OK, so what comes after today’s upsurge of pumped up nationalism around the world? There are one or two signals of a new era of experiment and innovation in global co-operation.
I signed up last year as a member of the first ‘online space nation’, Asgardia, which ran an open process to develop its constitution. There is an inaugural leader, the founder, but not surprisingly, the system of governance that has emerged is close to that of a global co-operative. When you need to bind people voluntarily into a common cause, equality of voice and control knits people together, just as inequalities of power can tend to unravel it.
There are now close to 200,000 members signed up, across two hundred countries.
Of course, the United Nations itself could be characterised as a co-op of Nations, were it not for the Security Council, which usurps power of nations more widely by giving a veto to a handful of nations, some of whom like Britain would find it hard to justify their place if launched today.
There are all too many many global challenges stacking up, for which global governance ultimately is needed. It can feel like nation states drag their feet when it comes to species loss or climate change, because each is responding to their own electorate rather than the shared interests for action across all.
For this reason, the Swedish Global Challenges Foundation has launched a $5m competition for radical proposals to improve global governance. From clubs of cities to new global networks, it is interesting to see how many are rooted in and perhaps informed by co-operative models of democracy plus participation. The competition received 2,702 entries from 122 countries. The finalists will appear before the jury at the New Shape Forum in Stockholm, 27-29th May.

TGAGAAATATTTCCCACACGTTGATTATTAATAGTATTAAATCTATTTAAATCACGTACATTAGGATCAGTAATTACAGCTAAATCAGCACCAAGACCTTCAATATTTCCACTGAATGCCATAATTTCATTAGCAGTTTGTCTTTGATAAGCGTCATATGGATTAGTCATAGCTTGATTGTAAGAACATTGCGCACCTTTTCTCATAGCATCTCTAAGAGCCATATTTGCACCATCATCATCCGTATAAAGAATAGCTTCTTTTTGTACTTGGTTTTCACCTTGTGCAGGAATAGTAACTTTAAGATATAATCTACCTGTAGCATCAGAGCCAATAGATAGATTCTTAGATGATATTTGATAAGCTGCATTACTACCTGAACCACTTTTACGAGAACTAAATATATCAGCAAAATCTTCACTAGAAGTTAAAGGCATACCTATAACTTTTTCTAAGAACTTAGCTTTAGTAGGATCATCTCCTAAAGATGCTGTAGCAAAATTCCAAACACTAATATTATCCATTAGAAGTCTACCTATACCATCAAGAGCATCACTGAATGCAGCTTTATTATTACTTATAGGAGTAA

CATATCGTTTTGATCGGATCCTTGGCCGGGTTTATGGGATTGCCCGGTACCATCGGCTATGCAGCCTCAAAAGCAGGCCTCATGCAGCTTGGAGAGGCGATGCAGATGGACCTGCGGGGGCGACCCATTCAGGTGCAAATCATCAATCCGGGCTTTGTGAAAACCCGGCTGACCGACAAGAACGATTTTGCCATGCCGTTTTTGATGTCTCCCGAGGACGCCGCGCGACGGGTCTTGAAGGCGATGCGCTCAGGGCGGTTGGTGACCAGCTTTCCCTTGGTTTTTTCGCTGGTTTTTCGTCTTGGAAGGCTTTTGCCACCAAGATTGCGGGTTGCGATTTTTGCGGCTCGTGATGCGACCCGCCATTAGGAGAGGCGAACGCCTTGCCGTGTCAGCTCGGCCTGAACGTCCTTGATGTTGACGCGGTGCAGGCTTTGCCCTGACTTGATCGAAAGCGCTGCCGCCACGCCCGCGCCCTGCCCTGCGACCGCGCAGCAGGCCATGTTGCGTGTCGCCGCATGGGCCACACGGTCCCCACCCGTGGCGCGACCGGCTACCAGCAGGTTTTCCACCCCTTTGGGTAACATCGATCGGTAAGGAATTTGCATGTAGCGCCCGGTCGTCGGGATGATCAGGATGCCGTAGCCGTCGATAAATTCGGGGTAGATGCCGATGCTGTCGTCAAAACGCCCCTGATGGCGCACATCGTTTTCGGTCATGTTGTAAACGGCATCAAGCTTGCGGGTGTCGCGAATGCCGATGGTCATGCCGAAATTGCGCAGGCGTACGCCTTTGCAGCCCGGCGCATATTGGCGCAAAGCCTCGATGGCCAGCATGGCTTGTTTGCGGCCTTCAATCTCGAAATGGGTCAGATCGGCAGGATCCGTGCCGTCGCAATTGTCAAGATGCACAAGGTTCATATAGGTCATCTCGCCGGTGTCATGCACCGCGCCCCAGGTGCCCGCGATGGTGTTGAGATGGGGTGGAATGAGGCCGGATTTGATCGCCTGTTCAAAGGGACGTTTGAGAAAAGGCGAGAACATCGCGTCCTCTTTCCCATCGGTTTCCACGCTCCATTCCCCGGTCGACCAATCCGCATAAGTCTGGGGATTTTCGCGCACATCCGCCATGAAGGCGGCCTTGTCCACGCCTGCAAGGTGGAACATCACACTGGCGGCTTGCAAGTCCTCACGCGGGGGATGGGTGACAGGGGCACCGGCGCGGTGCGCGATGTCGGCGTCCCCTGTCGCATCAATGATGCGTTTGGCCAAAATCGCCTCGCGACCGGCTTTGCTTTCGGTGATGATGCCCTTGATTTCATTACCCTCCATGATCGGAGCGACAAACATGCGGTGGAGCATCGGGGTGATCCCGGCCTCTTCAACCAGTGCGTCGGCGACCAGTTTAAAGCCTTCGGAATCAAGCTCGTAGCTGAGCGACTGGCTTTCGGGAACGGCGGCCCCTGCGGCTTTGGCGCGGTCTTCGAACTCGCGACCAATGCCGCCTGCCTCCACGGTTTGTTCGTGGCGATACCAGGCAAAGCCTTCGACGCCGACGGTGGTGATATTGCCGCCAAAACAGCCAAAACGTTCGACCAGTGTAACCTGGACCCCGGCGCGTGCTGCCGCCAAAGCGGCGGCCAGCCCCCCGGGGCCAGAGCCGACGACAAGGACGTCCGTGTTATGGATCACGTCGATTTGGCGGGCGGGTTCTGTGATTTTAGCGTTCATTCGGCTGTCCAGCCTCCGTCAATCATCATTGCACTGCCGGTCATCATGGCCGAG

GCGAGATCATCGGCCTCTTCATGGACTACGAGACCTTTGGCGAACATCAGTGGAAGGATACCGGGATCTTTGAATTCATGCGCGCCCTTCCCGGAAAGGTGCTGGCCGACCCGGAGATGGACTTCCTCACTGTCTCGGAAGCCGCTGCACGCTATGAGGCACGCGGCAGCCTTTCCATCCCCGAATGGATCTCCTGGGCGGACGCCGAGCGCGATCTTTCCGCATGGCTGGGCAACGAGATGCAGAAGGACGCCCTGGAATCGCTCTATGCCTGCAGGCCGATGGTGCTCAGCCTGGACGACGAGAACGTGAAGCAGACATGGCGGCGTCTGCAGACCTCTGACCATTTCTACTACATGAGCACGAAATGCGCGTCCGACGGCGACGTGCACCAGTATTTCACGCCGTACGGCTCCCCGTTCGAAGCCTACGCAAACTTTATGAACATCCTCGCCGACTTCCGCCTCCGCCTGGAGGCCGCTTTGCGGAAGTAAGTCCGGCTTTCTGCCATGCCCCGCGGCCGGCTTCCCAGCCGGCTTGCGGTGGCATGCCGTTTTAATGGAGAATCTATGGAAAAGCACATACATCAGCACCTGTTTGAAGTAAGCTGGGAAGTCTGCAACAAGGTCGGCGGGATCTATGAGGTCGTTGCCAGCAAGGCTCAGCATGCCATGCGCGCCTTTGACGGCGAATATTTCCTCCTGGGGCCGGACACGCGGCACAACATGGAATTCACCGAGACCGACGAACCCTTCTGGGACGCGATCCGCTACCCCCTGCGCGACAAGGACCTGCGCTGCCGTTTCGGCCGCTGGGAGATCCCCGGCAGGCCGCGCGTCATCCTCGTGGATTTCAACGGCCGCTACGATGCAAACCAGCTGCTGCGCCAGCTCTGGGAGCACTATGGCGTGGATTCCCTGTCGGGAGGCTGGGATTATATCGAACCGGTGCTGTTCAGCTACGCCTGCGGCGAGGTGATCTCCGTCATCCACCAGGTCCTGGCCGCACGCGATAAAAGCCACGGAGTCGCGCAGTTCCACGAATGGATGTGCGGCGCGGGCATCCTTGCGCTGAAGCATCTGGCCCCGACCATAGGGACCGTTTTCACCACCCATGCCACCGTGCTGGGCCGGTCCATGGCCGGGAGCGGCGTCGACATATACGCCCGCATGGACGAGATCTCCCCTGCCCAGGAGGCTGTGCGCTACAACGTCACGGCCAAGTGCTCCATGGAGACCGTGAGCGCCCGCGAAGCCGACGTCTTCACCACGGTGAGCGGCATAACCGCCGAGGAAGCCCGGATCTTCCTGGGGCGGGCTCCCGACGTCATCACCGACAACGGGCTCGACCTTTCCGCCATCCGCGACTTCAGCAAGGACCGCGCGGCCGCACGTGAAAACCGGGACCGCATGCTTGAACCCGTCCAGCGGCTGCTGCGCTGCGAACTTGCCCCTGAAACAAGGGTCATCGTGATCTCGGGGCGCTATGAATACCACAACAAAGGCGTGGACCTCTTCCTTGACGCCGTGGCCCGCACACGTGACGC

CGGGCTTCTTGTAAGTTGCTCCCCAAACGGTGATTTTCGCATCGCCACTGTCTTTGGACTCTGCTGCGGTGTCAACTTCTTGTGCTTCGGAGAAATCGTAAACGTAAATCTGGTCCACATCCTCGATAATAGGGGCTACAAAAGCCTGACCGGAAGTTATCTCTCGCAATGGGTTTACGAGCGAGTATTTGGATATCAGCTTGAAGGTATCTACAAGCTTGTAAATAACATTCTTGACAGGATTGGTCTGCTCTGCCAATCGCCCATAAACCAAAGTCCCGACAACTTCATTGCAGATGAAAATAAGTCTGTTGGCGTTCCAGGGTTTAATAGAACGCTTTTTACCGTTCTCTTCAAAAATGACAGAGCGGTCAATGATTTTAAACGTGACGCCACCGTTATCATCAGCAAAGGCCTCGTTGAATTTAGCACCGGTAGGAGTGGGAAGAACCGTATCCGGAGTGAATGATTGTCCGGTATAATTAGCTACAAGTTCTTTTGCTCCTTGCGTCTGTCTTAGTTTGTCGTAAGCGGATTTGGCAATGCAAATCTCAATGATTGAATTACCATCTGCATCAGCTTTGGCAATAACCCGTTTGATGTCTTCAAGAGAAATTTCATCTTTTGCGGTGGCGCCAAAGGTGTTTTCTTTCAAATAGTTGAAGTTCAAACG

One finalist, for example, submitted by Stephan Bettzieche and Katharine Peter is for a global web of co-operative communities.
There is a new edge too to international campaigns like Global Citizen, non-governmental organisations that are gaining the support and participation of a new generation of citizens across different countries, to tackle issues that national governments are failing on. In the UK, the campaign has been working with The Co-op on its outstanding campaigns on modern slavery.
It reminds me of the words of Hazel Henderson, the visionary new economist, writing of Jubilee 2000, the campaign I was associated with, that “it marked the emergence of global citizens, in advance of the structures of true global governance”.
Cat Tully runs the School of International Futures. She commented to me in an exchange recently on what a good fit co-ops are for the challenges of sustainable development, suggesting that “co-operative governance is a human operating system that is much better able to be innovative and resilient under conditions of dramatic change and uncertainty.”
So what follows populism, nationalism and trade wars? If it is not outright conflict, then there are signs of hope for a new and hopeful push for global co-operation.